Pure iron is a silvery gray/blue metal, which is oxidized easily. It is slowly attacked by water, especially when the water contains some dissolved electrolyte (e.g. salt). This attack of iron by water is the well-known rusting of iron. By dilute acids, it is attacked more quickly.
The metal can be purchased in powder form from several vendors on eBay. This powdered metal can be interesting for many kinds of experiments with magnets, and it can be used as a source for creation of solutions of iron-salts. For the home chemist, however, it is more convenient to have a water-soluble compound of this metal at hand.
The most stable oxidation states of iron in its compounds are +2 and +3. Iron also can be brought to the +6 oxidation state in the so called ferrate ion and probably it exists in the +4 oxidation state as well in a transient state, on addition of hydrogen peroxide to a solution of an iron (II) salt.
The general public has access to quite a large number of iron compounds. This is due to the fact that iron salts are used for many processes in photography, but also in other applications, such as ink-making, and old processes, such as making cyanotypes. For the home chemist it is not necessary to have all these iron compounds at hand. Having one soluble iron (II) compound and one iron (III) compound, plus the hexacyanoferrates is sufficient.
Below follows a list of available iron-compounds:
Ferrous sulfate is available in many grades. The commercially available compound usually is a greenish crystalline solid with a yellow/brown tinge. This is fairly impure ferrous sulfate, which also contains quite some basic ferric sulfate. For certain experiments with iron (II) this is OK, but frequently, this chemical contains too much iron (III), to be really useful. Ferrous sulfate does not keep well. The pure compound, which is light blue/green, quickly becomes covered by a greenish/brown crust, due to oxidation by oxygen from the air. Solutions of ferrous sulfate are very prone to aerial oxidation. Ferrous sulfate, technical grade, is available from pottery and ceramics shops and from photography raw chemical suppliers. The pure stuff is available from chemical supply houses, but the purchase of the latter is not recommended due to its bad storage properties.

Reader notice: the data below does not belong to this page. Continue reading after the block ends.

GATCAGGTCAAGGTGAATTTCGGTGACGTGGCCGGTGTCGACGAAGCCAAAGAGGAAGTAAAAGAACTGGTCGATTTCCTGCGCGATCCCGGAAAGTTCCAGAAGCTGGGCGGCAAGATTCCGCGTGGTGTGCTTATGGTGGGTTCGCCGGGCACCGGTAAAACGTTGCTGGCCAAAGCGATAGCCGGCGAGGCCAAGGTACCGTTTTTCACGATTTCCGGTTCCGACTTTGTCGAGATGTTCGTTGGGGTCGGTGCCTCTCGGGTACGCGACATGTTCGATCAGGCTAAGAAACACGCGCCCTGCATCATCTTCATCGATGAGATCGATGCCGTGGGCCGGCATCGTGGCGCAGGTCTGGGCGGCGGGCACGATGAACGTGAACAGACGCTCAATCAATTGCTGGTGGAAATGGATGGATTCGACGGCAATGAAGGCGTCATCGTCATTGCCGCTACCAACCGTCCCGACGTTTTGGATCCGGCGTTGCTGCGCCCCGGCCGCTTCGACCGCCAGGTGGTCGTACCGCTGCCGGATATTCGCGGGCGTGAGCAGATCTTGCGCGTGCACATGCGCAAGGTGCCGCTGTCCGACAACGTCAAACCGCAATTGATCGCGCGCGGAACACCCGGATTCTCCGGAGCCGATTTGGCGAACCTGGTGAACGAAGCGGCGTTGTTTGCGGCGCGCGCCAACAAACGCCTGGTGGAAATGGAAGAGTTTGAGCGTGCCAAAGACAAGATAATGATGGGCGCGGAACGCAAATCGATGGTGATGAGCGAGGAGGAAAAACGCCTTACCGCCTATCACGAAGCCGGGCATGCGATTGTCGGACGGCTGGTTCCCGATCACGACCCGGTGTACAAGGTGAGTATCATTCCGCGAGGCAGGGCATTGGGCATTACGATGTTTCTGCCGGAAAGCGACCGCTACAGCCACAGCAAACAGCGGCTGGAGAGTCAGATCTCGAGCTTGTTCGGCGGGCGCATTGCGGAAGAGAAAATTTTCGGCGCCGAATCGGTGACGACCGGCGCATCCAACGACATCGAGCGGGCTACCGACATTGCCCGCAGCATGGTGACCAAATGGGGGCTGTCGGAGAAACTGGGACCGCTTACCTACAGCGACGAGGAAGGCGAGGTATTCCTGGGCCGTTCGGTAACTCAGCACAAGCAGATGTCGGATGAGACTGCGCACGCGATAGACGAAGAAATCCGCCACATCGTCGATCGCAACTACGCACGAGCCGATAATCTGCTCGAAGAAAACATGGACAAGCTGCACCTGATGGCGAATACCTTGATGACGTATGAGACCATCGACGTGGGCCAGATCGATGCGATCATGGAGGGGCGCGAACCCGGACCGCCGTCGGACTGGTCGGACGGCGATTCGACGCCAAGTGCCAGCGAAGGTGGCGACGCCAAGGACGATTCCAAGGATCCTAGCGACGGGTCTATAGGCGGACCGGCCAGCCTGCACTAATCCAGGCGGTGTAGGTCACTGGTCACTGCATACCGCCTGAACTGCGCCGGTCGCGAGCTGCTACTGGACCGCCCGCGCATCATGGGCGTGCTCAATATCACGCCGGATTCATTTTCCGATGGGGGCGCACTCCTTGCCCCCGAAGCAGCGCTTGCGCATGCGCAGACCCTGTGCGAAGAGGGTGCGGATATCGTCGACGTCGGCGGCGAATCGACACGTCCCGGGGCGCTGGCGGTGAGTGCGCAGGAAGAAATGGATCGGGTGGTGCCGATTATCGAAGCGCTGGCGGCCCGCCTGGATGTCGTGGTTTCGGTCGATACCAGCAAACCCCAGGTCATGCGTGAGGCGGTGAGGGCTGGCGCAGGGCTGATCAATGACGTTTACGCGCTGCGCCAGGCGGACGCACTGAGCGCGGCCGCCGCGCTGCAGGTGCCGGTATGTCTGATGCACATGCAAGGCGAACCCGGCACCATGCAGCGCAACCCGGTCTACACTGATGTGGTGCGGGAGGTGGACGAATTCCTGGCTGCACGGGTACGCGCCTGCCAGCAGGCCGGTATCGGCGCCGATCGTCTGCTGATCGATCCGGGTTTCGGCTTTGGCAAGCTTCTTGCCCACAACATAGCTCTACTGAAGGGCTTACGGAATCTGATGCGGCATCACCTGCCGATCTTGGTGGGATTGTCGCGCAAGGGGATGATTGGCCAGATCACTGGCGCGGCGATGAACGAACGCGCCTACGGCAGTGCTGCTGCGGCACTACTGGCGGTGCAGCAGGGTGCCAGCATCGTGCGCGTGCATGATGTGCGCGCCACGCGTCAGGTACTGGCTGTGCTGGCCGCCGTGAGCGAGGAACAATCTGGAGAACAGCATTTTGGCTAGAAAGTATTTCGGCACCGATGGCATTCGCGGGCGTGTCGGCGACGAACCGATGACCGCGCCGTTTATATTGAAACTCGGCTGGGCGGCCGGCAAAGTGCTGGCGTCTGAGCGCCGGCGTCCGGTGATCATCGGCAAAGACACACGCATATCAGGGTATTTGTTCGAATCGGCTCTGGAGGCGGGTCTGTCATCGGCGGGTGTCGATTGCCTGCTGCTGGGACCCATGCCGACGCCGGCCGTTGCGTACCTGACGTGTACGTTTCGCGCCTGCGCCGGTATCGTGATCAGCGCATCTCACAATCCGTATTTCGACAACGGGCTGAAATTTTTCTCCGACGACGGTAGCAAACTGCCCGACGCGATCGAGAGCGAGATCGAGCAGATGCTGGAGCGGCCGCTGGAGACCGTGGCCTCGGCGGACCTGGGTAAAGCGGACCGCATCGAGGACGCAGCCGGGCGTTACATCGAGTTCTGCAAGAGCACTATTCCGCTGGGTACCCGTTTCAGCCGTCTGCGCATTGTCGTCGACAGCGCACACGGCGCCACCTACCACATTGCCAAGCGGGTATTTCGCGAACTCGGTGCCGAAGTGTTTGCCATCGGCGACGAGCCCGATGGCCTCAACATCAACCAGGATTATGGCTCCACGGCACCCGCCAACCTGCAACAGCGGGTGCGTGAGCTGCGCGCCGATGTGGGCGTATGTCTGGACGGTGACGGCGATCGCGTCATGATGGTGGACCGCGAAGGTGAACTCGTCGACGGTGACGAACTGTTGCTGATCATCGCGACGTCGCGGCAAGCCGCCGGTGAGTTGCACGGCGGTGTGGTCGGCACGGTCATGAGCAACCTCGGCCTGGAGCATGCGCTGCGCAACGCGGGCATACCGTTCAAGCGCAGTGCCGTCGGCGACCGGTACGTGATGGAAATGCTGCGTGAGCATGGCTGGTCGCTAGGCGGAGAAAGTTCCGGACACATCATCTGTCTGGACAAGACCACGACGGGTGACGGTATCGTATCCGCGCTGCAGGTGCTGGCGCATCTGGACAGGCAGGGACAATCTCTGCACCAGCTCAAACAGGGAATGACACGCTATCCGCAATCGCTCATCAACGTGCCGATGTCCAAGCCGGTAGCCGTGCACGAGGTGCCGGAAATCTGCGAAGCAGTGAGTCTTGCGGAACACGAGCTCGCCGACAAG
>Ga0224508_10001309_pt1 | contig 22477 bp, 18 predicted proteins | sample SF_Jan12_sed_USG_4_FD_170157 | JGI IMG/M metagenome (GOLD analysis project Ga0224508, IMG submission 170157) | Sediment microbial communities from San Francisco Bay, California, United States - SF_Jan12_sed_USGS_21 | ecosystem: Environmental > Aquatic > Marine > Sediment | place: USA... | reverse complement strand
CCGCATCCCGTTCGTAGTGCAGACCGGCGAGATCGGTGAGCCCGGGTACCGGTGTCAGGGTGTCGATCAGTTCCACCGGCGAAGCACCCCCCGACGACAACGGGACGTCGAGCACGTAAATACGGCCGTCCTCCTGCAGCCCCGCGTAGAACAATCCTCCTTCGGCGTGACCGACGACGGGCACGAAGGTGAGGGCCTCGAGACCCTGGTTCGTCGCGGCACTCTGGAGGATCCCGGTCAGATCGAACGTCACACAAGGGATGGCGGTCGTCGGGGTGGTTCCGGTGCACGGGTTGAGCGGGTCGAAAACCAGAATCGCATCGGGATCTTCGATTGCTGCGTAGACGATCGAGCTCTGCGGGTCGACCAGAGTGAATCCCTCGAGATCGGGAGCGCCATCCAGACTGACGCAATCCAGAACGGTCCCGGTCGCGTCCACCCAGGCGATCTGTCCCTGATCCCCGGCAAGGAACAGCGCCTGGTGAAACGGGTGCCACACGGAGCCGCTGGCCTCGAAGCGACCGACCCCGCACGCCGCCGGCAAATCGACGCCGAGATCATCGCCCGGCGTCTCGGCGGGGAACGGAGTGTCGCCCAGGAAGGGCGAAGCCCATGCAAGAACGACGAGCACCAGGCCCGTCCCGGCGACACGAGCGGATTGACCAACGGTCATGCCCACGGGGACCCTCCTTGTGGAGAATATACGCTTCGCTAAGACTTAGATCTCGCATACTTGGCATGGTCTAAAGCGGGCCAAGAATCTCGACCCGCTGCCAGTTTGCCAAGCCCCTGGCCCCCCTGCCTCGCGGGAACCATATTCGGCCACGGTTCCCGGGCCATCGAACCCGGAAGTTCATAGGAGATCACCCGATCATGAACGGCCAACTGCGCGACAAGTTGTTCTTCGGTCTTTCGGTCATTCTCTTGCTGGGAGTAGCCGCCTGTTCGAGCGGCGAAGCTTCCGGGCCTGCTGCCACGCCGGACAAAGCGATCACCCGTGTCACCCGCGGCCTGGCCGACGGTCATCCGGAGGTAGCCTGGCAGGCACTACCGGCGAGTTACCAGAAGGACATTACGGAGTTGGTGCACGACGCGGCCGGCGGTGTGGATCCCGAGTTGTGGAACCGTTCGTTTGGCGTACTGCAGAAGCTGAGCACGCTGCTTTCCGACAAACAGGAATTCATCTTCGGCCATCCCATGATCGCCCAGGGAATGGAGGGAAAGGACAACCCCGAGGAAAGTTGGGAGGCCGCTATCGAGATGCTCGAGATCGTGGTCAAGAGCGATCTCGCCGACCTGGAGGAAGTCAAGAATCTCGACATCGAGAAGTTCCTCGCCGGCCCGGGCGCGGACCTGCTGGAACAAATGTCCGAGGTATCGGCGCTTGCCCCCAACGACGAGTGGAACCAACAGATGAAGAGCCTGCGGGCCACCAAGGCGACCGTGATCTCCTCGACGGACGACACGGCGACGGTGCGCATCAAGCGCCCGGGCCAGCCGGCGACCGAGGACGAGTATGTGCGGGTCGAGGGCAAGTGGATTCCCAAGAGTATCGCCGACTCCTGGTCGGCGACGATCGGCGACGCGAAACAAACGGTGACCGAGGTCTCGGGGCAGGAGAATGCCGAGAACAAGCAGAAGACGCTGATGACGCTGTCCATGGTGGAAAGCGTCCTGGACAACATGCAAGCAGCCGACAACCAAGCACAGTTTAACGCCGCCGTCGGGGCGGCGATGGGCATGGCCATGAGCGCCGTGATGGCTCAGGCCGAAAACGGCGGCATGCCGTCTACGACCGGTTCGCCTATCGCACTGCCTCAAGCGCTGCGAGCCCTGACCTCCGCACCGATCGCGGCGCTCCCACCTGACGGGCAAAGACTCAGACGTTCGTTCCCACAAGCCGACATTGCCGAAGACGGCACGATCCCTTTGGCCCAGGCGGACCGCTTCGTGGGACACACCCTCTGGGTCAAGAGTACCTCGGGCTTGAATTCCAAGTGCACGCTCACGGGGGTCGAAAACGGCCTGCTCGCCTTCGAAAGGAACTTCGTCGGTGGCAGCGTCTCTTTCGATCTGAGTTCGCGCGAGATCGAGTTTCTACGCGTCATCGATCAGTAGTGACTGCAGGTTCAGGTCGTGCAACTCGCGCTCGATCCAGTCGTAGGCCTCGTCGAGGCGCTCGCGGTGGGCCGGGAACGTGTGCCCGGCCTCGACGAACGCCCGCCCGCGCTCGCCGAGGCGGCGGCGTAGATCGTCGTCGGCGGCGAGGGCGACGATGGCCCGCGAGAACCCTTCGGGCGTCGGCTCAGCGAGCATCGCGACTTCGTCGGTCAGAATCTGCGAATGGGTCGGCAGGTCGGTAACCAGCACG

A much better alternative for purchasing ferrous sulfate is the purchase of ferrous ammonium sulfate. This salt, also known as Mohr's salt, keeps quite well, provided it is stored in a dry place. It is light blue/green. Its solutions also are prone to aerial oxidation, but not as strong as the solutions of ferrous sulfate. The slight acidity, introduced by the ammonium ions, provides a fairly good protection for the ferrous ions against aerial oxidation. Mohr's salt is available from photography raw chemical suppliers as special order item and from chemical supply houses.
A nice source for ferric ions is ferric ammonium sulfate or ferric sulfate. The solutions of these compounds are light brown/yellow and somewhat turbid, due to hydrolysis of the iron (III) ions. Both salts are available from photography raw chemical suppliers. Ferric ammonium sulfate dissolves in water easily. Although ferric sulfate is more soluble than ferric ammonium sulfate, the dry salt dissolves in water very slowly. Dissolving a spatula full of this in some water may take many hours. Ferric ammonium sulfate is a crystalline solid, consisting of large transparent crystals, which are pale violet/brown. Ferric sulfate is sold as a dry compact powder, which is off-white.
Another alternative for ferric ions is ferric chloride. This dissolves in water very well. It is sold in the form of yellow/brown beads, or as a concentrated solution in water. The solid is deliquescent. It attracts water from the air very easily. When ferric chloride is used, then the iron (III) ions are not available as free ions, but coordinated to chloride ions. The chloro-complex of iron (III) is yellow/brown. Formation of this complex can be observed nicely by adding a solution of table salt to a solution of ferric sulfate or ferric ammonium sulfate. Ferric chloride is available from electronics shops as a PCB-etchant.